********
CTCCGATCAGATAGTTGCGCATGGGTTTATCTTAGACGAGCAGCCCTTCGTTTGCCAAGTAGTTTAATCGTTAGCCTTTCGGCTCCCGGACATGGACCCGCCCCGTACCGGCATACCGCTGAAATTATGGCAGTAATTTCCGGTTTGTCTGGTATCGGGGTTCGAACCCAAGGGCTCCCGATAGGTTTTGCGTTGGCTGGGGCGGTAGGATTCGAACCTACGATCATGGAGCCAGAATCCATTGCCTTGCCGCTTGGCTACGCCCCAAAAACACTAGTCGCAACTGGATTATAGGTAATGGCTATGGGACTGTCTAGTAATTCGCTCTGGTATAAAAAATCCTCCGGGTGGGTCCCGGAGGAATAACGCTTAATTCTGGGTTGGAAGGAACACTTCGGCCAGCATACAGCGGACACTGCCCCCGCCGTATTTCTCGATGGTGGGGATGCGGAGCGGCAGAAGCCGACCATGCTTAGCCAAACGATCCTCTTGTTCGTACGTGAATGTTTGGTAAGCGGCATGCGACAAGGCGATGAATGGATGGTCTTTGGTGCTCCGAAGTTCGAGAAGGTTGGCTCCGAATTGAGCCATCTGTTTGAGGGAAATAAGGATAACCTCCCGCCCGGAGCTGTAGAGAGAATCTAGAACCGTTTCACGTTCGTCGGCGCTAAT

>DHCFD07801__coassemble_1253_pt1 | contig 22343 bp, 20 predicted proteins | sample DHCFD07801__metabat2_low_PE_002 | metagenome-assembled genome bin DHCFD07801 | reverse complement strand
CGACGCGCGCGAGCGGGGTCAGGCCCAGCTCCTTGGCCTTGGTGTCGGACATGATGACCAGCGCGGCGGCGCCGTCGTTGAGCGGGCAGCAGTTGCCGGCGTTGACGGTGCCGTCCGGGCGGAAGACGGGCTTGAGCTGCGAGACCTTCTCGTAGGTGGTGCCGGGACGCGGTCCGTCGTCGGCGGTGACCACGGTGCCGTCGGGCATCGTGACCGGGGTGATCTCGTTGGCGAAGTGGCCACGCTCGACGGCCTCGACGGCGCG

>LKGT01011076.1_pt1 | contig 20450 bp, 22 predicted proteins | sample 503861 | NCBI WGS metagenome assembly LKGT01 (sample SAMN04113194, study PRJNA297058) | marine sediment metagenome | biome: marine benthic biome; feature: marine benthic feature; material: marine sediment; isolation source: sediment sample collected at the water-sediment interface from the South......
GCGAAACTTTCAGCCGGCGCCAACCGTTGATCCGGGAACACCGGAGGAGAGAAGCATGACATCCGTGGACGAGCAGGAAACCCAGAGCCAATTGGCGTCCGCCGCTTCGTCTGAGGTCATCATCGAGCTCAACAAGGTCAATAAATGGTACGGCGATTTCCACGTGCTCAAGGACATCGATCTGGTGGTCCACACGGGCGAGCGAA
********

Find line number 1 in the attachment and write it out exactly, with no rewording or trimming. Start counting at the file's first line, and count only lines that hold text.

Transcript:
CTCCGATCAGATAGTTGCGCATGGGTTTATCTTAGACGAGCAGCCCTTCGTTTGCCAAGTAGTTTAATCGTTAGCCTTTCGGCTCCCGGACATGGACCCGCCCCGTACCGGCATACCGCTGAAATTATGGCAGTAATTTCCGGTTTGTCTGGTATCGGGGTTCGAACCCAAGGGCTCCCGATAGGTTTTGCGTTGGCTGGGGCGGTAGGATTCGAACCTACGATCATGGAGCCAGAATCCATTGCCTTGCCGCTTGGCTACGCCCCAAAAACACTAGTCGCAACTGGATTATAGGTAATGGCTATGGGACTGTCTAGTAATTCGCTCTGGTATAAAAAATCCTCCGGGTGGGTCCCGGAGGAATAACGCTTAATTCTGGGTTGGAAGGAACACTTCGGCCAGCATACAGCGGACACTGCCCCCGCCGTATTTCTCGATGGTGGGGATGCGGAGCGGCAGAAGCCGACCATGCTTAGCCAAACGATCCTCTTGTTCGTACGTGAATGTTTGGTAAGCGGCATGCGACAAGGCGATGAATGGATGGTCTTTGGTGCTCCGAAGTTCGAGAAGGTTGGCTCCGAATTGAGCCATCTGTTTGAGGGAAATAAGGATAACCTCCCGCCCGGAGCTGTAGAGAGAATCTAGAACCGTTTCACGTTCGTCGGCGCTAAT